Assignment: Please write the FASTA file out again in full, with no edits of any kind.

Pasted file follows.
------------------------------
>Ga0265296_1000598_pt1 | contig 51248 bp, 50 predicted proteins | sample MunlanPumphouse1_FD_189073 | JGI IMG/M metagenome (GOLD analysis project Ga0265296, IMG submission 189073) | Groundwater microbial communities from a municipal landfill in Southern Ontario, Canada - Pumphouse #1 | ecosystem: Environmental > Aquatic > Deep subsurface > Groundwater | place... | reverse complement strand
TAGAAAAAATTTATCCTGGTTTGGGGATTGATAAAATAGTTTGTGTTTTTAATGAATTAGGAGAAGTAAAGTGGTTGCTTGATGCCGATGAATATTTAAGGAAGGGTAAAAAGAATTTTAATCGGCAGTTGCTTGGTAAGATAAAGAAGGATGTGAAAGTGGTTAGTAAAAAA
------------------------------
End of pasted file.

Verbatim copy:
>Ga0265296_1000598_pt1 | contig 51248 bp, 50 predicted proteins | sample MunlanPumphouse1_FD_189073 | JGI IMG/M metagenome (GOLD analysis project Ga0265296, IMG submission 189073) | Groundwater microbial communities from a municipal landfill in Southern Ontario, Canada - Pumphouse #1 | ecosystem: Environmental > Aquatic > Deep subsurface > Groundwater | place... | reverse complement strand
TAGAAAAAATTTATCCTGGTTTGGGGATTGATAAAATAGTTTGTGTTTTTAATGAATTAGGAGAAGTAAAGTGGTTGCTTGATGCCGATGAATATTTAAGGAAGGGTAAAAAGAATTTTAATCGGCAGTTGCTTGGTAAGATAAAGAAGGATGTGAAAGTGGTTAGTAAAAAA